Cornell study says soda, junk food not why we're fat

Indulgences like sodas and junk foods have long been blamed as the prime culprits responsible for worrying obesity trends across the United States. But a new analysis by a pair of Cornell University researchers suggests that, for the majority of the population, those food and drink choices may not be the scourge of the American waistline as commonly imagined.

The study by professors David Just and Brian Wansink of Cornell’s Charles H. Dyson School of Applied Economics and Management re-examined national data from 2007-08 describing people’s food habits based on their body mass index (BMI). For all but the most overweight and underweight individuals, the consumption of soda, candy and fast food showed no correlation to BMI.

Indulging in those tasty, albeit non-ideal, food choices is often derided as a sure-fire way to become obese. However, those categorized as healthy weight and obese individuals consume nearly identical amounts on average, according to the study, published in the journal Obesity Science & Practice.

The findings upend the seemingly self-evident conclusion that consuming unhealthy foods is the cause of high rates of obesity. According to Just, previous studies reporting a positive correlation between indulgent foods and weight status at the population level failed to take into account the distorting effects from the roughly five percent of people who are either chronically underweight or morbidly obese.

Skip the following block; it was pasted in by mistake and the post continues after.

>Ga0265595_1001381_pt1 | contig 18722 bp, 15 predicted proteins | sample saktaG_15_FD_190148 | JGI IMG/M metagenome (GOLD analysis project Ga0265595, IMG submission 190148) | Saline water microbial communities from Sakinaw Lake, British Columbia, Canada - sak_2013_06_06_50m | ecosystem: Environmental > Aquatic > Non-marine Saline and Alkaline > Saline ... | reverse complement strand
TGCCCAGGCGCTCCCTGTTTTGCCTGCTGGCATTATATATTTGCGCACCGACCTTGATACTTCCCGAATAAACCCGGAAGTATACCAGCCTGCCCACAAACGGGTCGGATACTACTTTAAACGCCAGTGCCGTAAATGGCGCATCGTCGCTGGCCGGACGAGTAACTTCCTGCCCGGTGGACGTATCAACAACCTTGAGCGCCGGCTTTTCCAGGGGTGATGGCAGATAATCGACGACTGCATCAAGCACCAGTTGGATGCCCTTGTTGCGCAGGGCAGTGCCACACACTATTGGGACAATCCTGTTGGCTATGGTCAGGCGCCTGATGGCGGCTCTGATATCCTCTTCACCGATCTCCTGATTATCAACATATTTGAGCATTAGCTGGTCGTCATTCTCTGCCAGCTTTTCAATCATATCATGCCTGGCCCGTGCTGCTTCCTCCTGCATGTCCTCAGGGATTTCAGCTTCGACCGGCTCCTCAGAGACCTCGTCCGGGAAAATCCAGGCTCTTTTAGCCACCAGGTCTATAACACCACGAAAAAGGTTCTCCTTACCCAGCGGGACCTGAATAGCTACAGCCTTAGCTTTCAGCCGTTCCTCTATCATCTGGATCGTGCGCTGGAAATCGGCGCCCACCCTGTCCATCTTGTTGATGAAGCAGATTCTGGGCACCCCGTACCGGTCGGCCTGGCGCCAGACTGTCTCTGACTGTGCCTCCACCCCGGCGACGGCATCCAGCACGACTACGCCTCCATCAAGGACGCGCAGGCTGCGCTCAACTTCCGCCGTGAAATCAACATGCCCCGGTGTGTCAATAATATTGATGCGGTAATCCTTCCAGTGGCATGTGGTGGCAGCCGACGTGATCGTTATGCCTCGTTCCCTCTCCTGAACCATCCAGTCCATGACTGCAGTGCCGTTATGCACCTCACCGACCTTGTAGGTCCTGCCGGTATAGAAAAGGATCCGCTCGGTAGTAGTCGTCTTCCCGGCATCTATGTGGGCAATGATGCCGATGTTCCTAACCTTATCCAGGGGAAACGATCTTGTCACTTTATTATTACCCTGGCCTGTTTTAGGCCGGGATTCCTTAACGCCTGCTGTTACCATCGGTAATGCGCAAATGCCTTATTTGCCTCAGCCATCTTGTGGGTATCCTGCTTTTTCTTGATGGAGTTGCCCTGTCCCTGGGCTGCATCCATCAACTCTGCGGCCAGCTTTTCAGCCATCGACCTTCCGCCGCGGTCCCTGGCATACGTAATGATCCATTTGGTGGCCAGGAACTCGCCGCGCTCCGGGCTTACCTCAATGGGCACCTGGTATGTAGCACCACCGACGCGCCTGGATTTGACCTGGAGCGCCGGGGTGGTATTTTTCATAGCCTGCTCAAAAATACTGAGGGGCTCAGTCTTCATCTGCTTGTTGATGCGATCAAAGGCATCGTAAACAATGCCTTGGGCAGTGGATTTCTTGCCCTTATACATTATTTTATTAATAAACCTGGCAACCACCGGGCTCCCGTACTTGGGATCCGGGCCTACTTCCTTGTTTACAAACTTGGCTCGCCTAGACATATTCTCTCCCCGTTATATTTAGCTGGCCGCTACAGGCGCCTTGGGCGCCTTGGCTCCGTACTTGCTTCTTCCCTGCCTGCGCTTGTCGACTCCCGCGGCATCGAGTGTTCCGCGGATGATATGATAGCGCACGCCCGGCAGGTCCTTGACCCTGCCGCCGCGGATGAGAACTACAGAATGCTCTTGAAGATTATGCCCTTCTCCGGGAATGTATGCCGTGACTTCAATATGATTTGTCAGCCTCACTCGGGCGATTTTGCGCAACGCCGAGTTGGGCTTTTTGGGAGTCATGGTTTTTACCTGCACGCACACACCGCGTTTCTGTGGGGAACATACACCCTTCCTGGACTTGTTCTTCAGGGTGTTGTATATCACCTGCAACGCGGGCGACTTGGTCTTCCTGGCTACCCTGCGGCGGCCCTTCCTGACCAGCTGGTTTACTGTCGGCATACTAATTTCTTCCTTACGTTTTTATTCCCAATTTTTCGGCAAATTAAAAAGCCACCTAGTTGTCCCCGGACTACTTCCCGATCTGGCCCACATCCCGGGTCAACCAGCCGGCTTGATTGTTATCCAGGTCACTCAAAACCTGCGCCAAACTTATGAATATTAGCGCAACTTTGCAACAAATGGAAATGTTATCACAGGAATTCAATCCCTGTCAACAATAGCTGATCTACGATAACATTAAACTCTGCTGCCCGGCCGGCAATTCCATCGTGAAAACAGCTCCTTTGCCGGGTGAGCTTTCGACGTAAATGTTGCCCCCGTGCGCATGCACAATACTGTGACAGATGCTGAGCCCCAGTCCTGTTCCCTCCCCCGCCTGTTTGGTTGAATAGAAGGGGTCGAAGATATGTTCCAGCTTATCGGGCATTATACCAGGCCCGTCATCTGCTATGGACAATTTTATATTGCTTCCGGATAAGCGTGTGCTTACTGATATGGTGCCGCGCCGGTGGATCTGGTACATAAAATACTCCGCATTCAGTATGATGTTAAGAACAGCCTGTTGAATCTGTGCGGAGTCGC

For the rest of the 95 percent of the population, the consumption of those indulgent foods and beverages showed no significant difference between the habits of healthy weight and overweight individuals.

While not claiming that sodas and fast food represent healthy choices, the study suggests that those indulgences receive far more scorn than their impact warrants. 

“Simply put, just because those things can lead you to get fat doesn’t mean that’s what is making us fat,” says Just. “By targeting just these vilified foods, we are creating policies that are not just highly ineffective, but may be self-defeating as it distracts from the real underlying causes of obesity.”

Just says banishing sodas and fast food as the solution to curbing obesity, while promoting a simple and seemingly intuitive narrative, is in fact a flawed approach to obtaining real results. Rather, sedentary activity levels and inadequate consumption of healthier foods, such as fruits and vegetables, likely play an outsized influence on a person’s weight. 

According to Just, the public health implication of maligning junk food as the preeminent cause of obesity goes beyond giving one class of food a bad name. Health policies directed at those vilified foods threaten to squander resources that could be used on more effective community health decisions. And for dieters, false information risks breeding disillusionment when their efforts don’t result in the anticipated weight loss.

“If you want to try and prevent obesity, or want to create policy that is going to help people, simply addressing the availability of junk foods and sodas isn’t going to do it,” says Just. “This isn’t the difference between fat people and skinny people. It’s other things.”

Matt Hayes is managing editor and social media officer for the College of Agriculture and Life Sciences.

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